Small with a slender body and wedge-shaped, blunt-tipped snout. The eye is narrow and somewhat oval in shape. The origin of the first dorsal fin is somewhat behind the free rear tips of the pelvic fins. The second dorsal fin is approximately half the size of the first dorsal. The pectoral fins are as broad as they are long with rounded corners. The outer margin is slightly convex and the distal margin is straight. The anal fin is subtriangular with nearly straight edges and a rounded apex. The small caudal fin has a square tip or indented at the midline. The caudal fin also has a defined notch (Compagno. 2005).
Its bold coloration distinguishes it from all other sharks. The body is reddish-brown along the back and a yellowish shade on the underside. There is a chain-like pattern of black or dark brown lines on its back and sides. This coloration pattern helps this species blend into its bottom habitat. The eyes are yellowish-green (Compagno. 2005).
Its narrow teeth are triangular with smooth edges. There is a large central cusp with secondary cusps located on either side of each tooth. These teeth are similar in both the upper and lower jaws. The upper jaw has 21-26 teeth on each side of the symphysis. The symphysial teeth number 0-2. The lower jaw teeth number 20-22 on either side of the 0-4 symphysial teeth (Compagno. 2005).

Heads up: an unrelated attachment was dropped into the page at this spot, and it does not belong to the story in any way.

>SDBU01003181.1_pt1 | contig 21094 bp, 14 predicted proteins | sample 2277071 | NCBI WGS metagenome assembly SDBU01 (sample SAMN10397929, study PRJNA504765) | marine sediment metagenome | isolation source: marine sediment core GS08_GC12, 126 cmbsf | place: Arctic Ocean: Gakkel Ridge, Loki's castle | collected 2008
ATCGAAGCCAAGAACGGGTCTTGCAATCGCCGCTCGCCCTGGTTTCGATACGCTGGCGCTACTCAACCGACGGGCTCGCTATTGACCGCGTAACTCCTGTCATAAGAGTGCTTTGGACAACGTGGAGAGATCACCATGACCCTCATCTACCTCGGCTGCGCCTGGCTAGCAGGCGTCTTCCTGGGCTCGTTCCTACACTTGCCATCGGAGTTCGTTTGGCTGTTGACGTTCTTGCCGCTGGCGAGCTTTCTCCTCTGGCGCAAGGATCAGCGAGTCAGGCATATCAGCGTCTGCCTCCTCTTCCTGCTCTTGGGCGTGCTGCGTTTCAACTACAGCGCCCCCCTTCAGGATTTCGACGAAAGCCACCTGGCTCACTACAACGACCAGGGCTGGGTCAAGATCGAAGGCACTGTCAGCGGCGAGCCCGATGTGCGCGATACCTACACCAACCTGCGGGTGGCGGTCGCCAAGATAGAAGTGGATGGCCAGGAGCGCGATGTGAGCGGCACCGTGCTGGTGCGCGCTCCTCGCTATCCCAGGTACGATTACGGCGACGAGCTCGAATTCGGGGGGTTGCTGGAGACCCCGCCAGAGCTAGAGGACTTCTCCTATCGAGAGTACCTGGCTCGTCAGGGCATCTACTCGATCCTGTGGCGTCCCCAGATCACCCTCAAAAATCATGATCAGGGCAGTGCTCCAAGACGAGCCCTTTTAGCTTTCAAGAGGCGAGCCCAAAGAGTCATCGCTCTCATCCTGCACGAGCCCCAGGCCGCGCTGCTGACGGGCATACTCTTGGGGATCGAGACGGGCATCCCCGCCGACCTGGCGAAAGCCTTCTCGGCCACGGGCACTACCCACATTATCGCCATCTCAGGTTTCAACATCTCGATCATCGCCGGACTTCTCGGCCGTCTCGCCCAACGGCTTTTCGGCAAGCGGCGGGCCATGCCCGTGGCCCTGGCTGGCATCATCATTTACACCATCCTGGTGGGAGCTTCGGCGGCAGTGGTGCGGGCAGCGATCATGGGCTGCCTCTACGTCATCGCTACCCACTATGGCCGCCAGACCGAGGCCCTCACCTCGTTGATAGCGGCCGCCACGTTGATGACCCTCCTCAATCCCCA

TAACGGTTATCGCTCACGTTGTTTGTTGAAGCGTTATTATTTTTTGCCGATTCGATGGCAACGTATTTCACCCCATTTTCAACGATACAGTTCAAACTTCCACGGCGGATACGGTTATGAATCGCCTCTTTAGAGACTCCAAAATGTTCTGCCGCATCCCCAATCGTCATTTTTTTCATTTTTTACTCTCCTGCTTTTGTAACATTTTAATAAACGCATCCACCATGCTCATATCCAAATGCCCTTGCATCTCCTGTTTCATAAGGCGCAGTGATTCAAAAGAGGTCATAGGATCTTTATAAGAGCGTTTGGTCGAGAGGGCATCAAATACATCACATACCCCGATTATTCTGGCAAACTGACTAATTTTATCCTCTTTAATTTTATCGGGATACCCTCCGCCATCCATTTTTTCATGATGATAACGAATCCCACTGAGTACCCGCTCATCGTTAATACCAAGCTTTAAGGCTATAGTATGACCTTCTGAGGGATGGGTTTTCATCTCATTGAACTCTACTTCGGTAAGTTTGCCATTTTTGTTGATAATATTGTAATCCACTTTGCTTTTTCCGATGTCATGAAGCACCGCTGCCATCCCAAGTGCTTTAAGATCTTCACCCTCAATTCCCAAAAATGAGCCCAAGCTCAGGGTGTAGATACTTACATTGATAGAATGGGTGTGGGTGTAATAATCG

The denticles are small, narrow, and flat. There are 3-5 ridges with the axial ridge most prominent. The anterior edge either is the posterior margin of the axial ridge or is notched between ridges. The surface of the skin feels smooth to the touch (Compagno. 2005).
Size, Age, and Growth
The largest male specimen caught measured 48 cm (18.9 in.) in length while the largest female measured 47 cm (18.5 in.) in length. At locations in the northern ranges of their distribution, maturation is thought to occur at smaller sizes than populations in the south. In the mid-Atlantic Bight, females mature at approximately 38 cm (15 in.) total length and males mature at 39.5 cm (15.6 in.). Age at maturation is approximately 8-9 years. Growth rates of juveniles decrease exponentially with increasing body weight as they mature and reach maximum size (Compagno. 2005).
Squid, small bony fishes, polychaete worms, and crustaceans. There is a dietary shift as sharks mature, with adults consuming more fish and invertebrates than juveniles (Compagno. 2005).